581 F2d 565 National City Bank v. J Battisti Reed III
581 F.2d 565
NATIONAL CITY BANK and the Cleveland Trust Company, Petitioners,
Honorable Frank J. BATTISTI, Chief Judge of the United
States District Court for the Northern District of
Robert Anthony REED, III, et al., Plaintiffs-Appellees,
James A. RHODES et al., Defendants,
National City Bank and the Cleveland Trust Company, Appellants.
United States Court of Appeals,
Argued Nov. 28, 1977.
Decided December 2, 1977.
Victor E. DeMarco, Dennis M. Kelly, Marc L. Swartzbaugh, Robert H. Baker, John W. Edwards, II, Jones, Day, Reavis & Pogue, Cleveland, Ohio, for petitioners.
David W. Hart, Gen. Counsel, Thomas F. Harvey, Atty., Roland E. Remley, III, Gen. Counsel, E. William Haffke, Asst. Counsel, George I. Meisel, Squire, Sanders & Dempsey, and John H. Bustamante, Bustamante, Donohoe, Palmisano & Co., L.P.A., Cleveland, Ohio, for Paul Briggs and Bd. of Ed.
Mark O'Neill Cleveland, Ohio, for Martin Essex and Ohio St. Bd. of Ed.
Thomas I. Atkins, Boston, Mass., James L. Hardiman, Cleveland, Ohio, Nathaniel R. Jones, New York City, Jeremiah Glassman, Civ. Rights Div., U. S. Dept. of Justice, Washington, D. C., William D. Beyer, U. S. Atty., Cleveland, Ohio, Thomas P. Gill, Asst. County Prosecutor, Cleveland, Ohio, for County Auditor.
Before EDWARDS, LIVELY and ENGEL, Circuit Judges.
This court has received briefs and has heard extensive oral arguments upon a petition for mandamus or prohibition filed by plaintiff Banks against a United States District Judge for the Northern District of Ohio, Eastern Division. The relief sought is the vacating of two orders dated November 4, 1977 and November 18, 1977, entered by said District Judge in a school desegregation case, Reed v. Rhodes, which was recently remanded to him by this court for further consideration under the recent holdings of the United States Supreme Court in Dayton Board of Education v. Brinkman, 433 U.S. 406, 97 S.Ct. 2766, 53 L.Ed.2d 851 (1977).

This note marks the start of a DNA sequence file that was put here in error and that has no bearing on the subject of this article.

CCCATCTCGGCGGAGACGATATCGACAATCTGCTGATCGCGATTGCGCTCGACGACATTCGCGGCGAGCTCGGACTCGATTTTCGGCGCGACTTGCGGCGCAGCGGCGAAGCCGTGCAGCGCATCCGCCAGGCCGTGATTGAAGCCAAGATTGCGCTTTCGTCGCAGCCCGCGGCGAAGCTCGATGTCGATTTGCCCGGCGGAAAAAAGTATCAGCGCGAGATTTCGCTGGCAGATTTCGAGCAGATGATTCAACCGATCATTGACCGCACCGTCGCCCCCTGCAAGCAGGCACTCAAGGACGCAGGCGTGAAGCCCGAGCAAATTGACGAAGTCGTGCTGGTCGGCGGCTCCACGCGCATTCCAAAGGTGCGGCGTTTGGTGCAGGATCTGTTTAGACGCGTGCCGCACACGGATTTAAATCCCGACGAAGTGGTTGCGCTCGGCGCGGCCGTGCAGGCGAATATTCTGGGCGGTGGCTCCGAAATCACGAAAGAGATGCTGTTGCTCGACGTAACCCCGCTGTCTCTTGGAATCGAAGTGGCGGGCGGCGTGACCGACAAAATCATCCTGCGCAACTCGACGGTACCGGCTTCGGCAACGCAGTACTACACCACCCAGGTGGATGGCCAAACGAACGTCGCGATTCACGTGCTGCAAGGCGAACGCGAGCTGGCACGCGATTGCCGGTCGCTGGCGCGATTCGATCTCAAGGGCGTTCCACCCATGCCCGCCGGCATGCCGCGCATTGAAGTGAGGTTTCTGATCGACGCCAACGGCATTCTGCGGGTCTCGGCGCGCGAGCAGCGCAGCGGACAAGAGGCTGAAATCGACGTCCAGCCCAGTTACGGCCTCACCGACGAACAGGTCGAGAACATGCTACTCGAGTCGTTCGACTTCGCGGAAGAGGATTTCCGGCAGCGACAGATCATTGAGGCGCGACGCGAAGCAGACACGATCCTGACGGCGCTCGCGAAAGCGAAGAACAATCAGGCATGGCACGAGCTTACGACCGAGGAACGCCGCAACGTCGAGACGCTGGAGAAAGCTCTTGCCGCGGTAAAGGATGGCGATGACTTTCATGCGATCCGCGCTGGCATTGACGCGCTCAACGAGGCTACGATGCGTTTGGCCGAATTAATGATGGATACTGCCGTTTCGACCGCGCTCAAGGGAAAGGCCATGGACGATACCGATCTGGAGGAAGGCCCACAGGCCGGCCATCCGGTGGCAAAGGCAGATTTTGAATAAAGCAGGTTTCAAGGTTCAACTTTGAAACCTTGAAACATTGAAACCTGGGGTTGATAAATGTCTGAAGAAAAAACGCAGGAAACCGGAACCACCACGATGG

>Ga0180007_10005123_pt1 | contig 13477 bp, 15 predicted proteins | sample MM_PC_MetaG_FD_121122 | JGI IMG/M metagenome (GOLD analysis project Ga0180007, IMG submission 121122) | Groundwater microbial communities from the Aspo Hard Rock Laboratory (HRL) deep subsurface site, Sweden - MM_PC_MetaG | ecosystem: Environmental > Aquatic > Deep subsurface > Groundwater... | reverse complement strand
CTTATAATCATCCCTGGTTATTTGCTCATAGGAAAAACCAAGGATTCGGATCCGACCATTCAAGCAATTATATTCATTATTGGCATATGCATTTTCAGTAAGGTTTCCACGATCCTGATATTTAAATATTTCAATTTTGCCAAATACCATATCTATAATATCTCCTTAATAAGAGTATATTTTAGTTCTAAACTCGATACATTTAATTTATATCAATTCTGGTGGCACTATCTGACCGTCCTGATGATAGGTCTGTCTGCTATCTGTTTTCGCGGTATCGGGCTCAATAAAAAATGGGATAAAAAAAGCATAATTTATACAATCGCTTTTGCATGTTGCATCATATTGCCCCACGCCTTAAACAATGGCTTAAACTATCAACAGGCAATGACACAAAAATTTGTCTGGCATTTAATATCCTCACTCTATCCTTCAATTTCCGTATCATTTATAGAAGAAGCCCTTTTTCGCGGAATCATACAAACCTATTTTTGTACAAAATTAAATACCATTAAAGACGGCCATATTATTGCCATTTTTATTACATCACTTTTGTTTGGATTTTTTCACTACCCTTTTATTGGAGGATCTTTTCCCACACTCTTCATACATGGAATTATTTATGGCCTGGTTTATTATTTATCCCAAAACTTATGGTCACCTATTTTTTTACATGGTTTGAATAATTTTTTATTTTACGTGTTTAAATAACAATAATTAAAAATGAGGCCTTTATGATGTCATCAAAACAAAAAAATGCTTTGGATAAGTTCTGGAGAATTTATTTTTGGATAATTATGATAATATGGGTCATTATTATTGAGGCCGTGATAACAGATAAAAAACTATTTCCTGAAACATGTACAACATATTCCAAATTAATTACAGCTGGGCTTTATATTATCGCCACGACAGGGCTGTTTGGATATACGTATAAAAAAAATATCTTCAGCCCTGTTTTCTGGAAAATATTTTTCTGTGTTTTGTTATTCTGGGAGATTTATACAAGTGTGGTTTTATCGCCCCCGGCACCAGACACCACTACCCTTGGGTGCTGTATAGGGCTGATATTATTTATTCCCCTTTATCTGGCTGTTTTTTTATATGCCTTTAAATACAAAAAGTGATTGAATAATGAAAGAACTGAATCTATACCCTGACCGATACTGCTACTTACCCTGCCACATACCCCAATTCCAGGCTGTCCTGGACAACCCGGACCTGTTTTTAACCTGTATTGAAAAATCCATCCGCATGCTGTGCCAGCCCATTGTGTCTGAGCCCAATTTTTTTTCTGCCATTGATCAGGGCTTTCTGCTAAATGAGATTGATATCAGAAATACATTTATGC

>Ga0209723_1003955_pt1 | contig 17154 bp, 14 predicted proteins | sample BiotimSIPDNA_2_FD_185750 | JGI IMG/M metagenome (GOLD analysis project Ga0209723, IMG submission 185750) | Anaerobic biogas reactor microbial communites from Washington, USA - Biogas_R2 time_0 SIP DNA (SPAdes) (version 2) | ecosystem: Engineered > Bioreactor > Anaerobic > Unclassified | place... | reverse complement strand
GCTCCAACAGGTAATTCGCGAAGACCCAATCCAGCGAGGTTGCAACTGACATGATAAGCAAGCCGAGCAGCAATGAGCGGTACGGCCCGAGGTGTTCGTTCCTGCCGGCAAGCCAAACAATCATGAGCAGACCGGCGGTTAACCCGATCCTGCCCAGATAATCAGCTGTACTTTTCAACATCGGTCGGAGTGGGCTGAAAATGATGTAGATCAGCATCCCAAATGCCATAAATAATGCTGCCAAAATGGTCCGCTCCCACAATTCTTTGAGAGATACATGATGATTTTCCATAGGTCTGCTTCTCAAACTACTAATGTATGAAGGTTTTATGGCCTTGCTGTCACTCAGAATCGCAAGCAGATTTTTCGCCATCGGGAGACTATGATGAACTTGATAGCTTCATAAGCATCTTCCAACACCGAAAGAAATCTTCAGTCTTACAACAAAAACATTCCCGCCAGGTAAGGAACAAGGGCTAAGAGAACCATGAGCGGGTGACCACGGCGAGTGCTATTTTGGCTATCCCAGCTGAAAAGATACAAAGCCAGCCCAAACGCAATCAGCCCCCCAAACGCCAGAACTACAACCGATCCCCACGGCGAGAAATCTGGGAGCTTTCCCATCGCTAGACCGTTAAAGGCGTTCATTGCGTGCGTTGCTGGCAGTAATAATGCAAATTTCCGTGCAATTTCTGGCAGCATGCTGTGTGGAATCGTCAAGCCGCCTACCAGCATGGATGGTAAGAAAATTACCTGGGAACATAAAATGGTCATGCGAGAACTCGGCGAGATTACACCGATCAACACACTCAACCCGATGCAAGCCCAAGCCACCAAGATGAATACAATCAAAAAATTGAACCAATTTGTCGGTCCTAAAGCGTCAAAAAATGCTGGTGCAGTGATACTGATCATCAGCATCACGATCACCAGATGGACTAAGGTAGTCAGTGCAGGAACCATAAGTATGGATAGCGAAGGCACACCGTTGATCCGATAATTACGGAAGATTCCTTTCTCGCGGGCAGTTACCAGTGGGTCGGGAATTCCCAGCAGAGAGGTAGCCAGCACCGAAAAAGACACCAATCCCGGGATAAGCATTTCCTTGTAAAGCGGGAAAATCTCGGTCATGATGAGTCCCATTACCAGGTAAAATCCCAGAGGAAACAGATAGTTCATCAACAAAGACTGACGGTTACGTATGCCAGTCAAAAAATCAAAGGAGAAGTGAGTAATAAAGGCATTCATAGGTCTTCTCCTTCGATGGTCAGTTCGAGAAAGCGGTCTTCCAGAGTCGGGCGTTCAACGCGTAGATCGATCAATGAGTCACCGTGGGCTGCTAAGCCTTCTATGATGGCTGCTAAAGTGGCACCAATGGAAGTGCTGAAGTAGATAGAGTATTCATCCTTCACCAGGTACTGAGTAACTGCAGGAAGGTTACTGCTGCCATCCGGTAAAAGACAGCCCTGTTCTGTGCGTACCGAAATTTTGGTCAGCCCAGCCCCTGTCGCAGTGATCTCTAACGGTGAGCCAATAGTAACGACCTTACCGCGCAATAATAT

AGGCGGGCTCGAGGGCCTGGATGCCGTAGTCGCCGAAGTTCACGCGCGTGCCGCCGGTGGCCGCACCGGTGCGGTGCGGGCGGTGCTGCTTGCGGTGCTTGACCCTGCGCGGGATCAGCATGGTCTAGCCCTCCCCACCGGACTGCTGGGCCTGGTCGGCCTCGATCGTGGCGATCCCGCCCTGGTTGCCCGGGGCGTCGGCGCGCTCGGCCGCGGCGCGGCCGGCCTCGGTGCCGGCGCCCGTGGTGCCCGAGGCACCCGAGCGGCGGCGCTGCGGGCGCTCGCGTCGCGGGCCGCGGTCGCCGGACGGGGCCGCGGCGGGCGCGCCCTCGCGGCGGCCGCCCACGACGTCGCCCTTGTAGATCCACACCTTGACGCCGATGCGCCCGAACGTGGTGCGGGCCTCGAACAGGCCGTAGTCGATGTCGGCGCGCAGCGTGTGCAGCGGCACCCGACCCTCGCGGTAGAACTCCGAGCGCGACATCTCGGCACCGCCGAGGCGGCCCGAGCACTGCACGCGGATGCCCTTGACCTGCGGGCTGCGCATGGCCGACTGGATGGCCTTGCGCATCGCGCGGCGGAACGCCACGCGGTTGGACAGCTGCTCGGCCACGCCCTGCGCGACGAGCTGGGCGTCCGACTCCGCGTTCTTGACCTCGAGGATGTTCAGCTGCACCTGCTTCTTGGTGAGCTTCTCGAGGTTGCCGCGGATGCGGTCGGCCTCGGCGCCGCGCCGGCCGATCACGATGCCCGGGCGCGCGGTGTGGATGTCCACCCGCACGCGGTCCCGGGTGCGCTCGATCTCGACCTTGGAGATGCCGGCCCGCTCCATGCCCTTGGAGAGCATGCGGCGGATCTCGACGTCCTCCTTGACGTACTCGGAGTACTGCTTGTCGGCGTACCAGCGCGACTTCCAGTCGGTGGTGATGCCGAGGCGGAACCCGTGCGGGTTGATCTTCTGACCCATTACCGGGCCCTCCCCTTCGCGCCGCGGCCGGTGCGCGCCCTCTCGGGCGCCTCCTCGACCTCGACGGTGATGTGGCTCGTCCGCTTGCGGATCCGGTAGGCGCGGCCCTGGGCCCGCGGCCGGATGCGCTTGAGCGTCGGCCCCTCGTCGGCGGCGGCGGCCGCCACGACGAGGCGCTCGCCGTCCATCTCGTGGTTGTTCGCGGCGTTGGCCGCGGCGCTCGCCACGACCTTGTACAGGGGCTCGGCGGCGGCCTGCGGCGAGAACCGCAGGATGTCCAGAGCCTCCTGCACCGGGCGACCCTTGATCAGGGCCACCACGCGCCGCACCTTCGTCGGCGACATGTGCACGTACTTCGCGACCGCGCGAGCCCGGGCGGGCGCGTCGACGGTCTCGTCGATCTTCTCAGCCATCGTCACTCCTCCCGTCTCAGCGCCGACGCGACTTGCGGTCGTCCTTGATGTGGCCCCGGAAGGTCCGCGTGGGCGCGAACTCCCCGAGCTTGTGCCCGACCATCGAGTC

In March 1977 the Board of Education of Cleveland (hereinafter the Board) determined that it required $35,000,000 in addition to its anticipated current receipts from taxes to operate the schools for the April June 1977 period. The Board issued "Current Tax Revenue Notes" in that amount, with the petitioners purchasing $15,000,000 of these notes on April 1, 1977, with a maturity date of December 29, 1977. The Board resolution authorizing the issuance of the notes recited that the Board has levied taxes sufficient to "discharge such notes at maturity" and further provided
Such tax shall be placed before and in preference to all other items and for the full amount thereof. The funds derived from such tax levy are irrevocably pledged for the payment of the interest and principal of such notes when and as the same fall due.
In August 1977 the Auditor of the State of Ohio, pursuant to O.R.C. § 3313.483, conducted an audit which revealed that the Board would incur a deficit in excess of $19,000,000 by December 31, 1977. This cash flow report included all known sources of income and projected expenses, including the payment of a $20,000,000 1977-A Series and the $15,000,000 1977-B Series notes held by the petitioners. The 1977-A Series notes were paid off at maturity on November 1, 1977 and are not involved in this litigation. Thereafter the Board prepared its own cash flow report which projected a deficit of nearly $21,000,000 by December 31, 1977.